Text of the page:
THE JUVENILE BEAR WITH GOLD EARRINGS
leave strips of trimmed fat
from our pork loins,
along with a discarded Yukon Gold,
laden with generous pats
of sweet cream, salted butter,
and bacon crumbles as we
flee the ashen rain at The Timbers.
The Juvenile Bear with a yellow tag in each ear
swipes the loaded potato
with the skillful agility of a major
Padded paws like mitts, no bone
china is broken.
Poor men scavenge
harvested dirt rows the week before,
gleaning what the Spudnik had not pulled.
Flour sacks heavy with worry and coup,
their tongues click on about the measure of their dogs,
their chickens and their children.
They lift furtive glances toward the red rim
of a distant forest fire that has driven
the bears down the mountain and wonder when
the ferocious raiders will return.
On the dawn of a different day,
a frenzy of hungry bears tore open the belly
of a lame cow. Now shotguns are always loaded,
close at hand, in dusty Ford pickup trucks.
Poor men know what to do with thieves.
The chief chef from Guadalajara at The Timbers
presses his palm against the blade’s back,
opens the tuber as fresh as manioc.
There’s a photo inside his
of his forever-little-girl
whom he hears is all grown up in Mexico.
There’s talk in the kitchen
of a twelve-year-old whose calf was split open
on the wooded trail just above the tree line
by a mother bear.
The child survived.
Gracias a Dios.
The protective bear.
This chef knows survival is the reason he cooks in America.
A blaze roars in the river stone fireplace
at The Timbers. Crystal water glasses shine
in this warmth. Four inches less snow
this season, hardly worth the price of air.
Seconds before, we were driven
in by the sudden occurrence
of frozen rain. It slashes at the blue
There’s a sinking into the pleasures
of the hearth, a return to comfort
and the deserved luxury
of buttering warm bread and tipping back wine.
A child’s gleeful alarm shatters this settling.
“Mommy, look. It’s a bear with gold earrings!”
We crowd the windowpane,
admire the brown beauty’s youthful.
agility, a circus performance, a major leaguer
complete with a yellow tag in each ear.
We snapchat smartphone photographs,
take video with the latest generation
of Cinematix apps, and post on our Facebook Live.
Dancing from plate to plate,
the bear devours what is left of our fled feast.
We recognize its utter devotion to pleasure
and its risk of being labeled “bad bear.”
“Without his mother
he no longer remembers
how to be wild,” says
the chef, who’s emerged from
his kitchen to check on the commotion.
“One more tag and he’ll be shot.”
Waitstaff in crisp white uniforms
clap and stomp the bear back
down wet, wooden stairs
where it’s taken residence under the deck.
The bear retreats, but is drawn by the smell
of French fries, burgers, and ketchup as sweet as honey.
Driven by hunger and insatiable desire,
it charges blindly up slippery stairs
where the memory of butter, pork, and potato
glisters brighter than gold and fire.
Pleased to announce that my poem, “Juvenile Bear with Gold Earrings,” has been accepted for publication in Doubly Mad Journal. Out this June, 2021.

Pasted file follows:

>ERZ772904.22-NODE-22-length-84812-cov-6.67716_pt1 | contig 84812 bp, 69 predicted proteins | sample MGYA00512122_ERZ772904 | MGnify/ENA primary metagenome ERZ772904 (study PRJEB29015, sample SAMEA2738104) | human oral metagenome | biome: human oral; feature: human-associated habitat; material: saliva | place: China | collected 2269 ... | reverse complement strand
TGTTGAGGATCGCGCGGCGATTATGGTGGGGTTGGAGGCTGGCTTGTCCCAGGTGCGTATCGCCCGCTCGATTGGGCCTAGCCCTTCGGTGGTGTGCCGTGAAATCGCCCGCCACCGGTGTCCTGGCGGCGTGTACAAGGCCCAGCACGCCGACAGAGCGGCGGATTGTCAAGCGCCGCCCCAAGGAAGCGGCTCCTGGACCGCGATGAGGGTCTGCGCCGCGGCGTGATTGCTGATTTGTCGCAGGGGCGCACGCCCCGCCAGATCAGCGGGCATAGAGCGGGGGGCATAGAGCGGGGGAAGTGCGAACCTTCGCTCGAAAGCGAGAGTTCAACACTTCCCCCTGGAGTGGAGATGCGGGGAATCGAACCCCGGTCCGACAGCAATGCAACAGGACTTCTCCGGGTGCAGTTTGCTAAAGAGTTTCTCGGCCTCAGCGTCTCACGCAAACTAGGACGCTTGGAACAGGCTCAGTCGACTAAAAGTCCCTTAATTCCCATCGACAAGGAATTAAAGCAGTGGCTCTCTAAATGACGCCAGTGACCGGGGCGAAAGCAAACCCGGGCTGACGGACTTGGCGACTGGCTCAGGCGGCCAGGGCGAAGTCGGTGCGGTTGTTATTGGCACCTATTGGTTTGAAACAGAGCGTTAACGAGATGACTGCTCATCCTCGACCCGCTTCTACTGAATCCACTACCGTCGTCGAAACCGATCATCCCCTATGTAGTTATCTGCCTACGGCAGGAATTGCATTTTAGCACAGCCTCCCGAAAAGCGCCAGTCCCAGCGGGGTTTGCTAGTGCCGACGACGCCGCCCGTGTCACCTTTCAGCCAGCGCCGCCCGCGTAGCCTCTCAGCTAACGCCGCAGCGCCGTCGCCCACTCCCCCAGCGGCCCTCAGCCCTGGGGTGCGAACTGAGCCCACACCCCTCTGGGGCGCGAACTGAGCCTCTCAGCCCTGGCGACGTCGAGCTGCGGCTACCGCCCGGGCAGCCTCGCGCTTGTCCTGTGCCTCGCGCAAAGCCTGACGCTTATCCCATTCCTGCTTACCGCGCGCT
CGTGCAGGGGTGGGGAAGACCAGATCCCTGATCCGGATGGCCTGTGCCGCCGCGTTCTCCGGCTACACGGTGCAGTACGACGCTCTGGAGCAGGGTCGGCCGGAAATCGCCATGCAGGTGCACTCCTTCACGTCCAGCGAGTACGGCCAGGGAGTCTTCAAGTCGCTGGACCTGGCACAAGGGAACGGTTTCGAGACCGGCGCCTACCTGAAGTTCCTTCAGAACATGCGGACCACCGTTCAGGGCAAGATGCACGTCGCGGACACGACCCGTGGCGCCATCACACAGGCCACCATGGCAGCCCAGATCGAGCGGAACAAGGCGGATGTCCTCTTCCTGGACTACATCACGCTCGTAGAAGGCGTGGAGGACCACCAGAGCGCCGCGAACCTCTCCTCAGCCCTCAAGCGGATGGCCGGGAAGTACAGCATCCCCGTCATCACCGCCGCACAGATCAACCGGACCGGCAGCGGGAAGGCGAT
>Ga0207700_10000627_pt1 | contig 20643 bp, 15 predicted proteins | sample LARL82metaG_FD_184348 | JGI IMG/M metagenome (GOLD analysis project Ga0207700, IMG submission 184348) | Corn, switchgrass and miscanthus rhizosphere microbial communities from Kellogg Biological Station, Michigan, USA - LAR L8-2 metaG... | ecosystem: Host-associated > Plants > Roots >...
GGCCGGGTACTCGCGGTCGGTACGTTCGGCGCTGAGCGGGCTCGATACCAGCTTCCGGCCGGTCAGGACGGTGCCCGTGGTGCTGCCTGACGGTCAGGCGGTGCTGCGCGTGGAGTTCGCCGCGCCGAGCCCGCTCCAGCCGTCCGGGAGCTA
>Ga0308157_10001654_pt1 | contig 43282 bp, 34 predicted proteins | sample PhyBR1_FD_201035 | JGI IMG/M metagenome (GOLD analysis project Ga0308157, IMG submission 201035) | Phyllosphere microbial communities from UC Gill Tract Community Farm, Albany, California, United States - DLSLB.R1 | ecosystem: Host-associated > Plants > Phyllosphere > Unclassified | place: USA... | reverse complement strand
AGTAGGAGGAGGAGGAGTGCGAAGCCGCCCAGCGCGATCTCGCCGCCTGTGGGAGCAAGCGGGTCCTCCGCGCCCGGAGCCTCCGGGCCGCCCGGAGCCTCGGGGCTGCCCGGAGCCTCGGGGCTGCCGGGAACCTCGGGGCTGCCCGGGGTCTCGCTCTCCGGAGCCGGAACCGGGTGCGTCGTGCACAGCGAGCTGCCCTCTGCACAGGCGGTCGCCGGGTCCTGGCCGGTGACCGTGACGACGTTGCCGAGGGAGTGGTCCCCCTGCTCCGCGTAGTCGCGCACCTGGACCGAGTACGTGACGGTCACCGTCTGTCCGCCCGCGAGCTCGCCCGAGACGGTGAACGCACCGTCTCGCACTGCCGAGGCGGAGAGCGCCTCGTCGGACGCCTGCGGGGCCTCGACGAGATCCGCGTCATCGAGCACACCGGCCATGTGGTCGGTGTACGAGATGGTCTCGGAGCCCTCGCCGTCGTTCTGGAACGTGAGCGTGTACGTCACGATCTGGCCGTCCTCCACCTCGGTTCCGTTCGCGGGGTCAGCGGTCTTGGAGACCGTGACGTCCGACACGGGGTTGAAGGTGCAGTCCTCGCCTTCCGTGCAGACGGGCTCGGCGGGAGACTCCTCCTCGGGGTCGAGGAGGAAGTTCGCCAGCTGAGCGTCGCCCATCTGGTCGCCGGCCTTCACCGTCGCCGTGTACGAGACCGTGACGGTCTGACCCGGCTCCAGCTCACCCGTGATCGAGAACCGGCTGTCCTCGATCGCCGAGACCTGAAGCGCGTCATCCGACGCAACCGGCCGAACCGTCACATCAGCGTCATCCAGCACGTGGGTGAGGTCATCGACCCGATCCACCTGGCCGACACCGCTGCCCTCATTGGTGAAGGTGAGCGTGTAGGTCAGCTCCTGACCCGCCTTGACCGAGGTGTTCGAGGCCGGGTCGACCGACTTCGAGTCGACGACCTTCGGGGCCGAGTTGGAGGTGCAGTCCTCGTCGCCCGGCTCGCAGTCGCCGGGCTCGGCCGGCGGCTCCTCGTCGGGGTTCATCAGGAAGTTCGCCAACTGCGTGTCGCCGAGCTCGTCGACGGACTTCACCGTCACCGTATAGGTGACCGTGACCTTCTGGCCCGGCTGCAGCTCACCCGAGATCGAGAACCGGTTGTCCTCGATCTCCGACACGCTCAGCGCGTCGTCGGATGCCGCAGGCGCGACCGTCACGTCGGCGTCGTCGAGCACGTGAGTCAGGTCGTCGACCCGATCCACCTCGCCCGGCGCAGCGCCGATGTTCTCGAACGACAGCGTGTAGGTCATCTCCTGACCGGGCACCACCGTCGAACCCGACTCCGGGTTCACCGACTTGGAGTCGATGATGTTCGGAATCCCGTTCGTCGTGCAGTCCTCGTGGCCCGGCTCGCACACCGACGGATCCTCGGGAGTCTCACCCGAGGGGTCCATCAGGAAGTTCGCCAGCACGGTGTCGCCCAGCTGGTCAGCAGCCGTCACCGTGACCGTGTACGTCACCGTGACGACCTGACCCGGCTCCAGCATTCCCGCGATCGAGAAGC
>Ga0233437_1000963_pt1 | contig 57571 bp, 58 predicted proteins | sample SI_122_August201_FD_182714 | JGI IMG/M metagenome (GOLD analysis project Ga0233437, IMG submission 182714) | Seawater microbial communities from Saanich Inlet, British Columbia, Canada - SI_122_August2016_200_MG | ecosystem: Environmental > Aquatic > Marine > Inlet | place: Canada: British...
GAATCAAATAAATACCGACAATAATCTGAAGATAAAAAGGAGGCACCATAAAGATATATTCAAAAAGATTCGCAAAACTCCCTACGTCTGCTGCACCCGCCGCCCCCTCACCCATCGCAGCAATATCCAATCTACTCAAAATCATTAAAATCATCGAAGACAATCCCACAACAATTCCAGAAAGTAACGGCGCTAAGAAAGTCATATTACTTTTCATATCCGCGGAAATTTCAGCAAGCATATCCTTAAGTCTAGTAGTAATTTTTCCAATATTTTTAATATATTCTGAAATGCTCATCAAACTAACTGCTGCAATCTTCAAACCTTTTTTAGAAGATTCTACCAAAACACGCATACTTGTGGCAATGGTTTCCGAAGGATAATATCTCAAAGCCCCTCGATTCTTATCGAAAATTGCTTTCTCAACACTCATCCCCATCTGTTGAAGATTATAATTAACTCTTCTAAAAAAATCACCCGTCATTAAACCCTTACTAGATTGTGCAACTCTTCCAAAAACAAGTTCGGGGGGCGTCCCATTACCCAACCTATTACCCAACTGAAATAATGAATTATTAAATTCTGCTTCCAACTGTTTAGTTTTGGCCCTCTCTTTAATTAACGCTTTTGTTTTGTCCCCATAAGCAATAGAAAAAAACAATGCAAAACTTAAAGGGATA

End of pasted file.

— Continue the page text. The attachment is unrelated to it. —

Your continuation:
We don’t normally respond so quickly to contributors, but we knew immediately that we wanted to include “The Juvenile Bear With Gold Earrings” in the upcoming issue of Doubly Mad, due out in June, 2021! Over the last few years, an amazing amount of poetry has come our way, and we often have a very hard time making our selections–but occasionally, it’s a no-contest.
Thank you again for sharing this work with us. We are very excited to learn about your poetry! (We took a glance at your website and read your piece on O’Keefe–it is excellent!)
Looking forward to hearing from you,
Doubly Mad is a biannual literary and visual arts journal published by The Other Side of Utica, Inc. with support through granting organizations and our readers. Our aim is to publish excellent poetry, fiction, essays and visual art, with an emphasis on people working and living in Central New York, though not to the exclusion of our neighbors throughout the U.S. and around the world
by Patricia L. Meek
Let the lazy take you where it wants because you never know.
-Shaman Jim |
Widen your eyes as if in dying,
as if in death.
like the newborn
seal surrenders its first
hours to the blinding
and arctic light.
READ THE REST OF THE POEM BY FOLLOWING THE LINK TO SLAG REVIEW CURRENT ISSUE 10.
Photo by Patricia L. Meek, 2018.
2018 Shortlists Congratulations to all the finalists! This is the list of the year – below are the films that will be screened at Rabbit Heart Poetry Film Festival 2018.
Honored that my video poem, “Dialogue with Georgia O’ Keeffe I: Chimney Rock” will be screened at Rabbit Heart Poetry Film Festival. Thank You, Rabbit Heart!!
A new release of my poem “Ghost Ranch,” the second in a series of channeled poems of Georgia O’Keeffe. I dedicate this video poem to my mother, (and of course, Dad), who has given me unwavering support my entire life. I also dedicate this poem to the divine mother in all of us throughout time–whether in life or beyond. I did all the paintings in this video. It took me nearly a year to complete, and of course I worked with the amazing team of Jack Rabbit Hollow, please visit their web channel at https://www.youtube.com/watch?v=unxFZUoy-UY . Abe Rosenberg and Morgan Velasquez who is the voice in this production. If you enjoy it, please share and leave a comment on this page.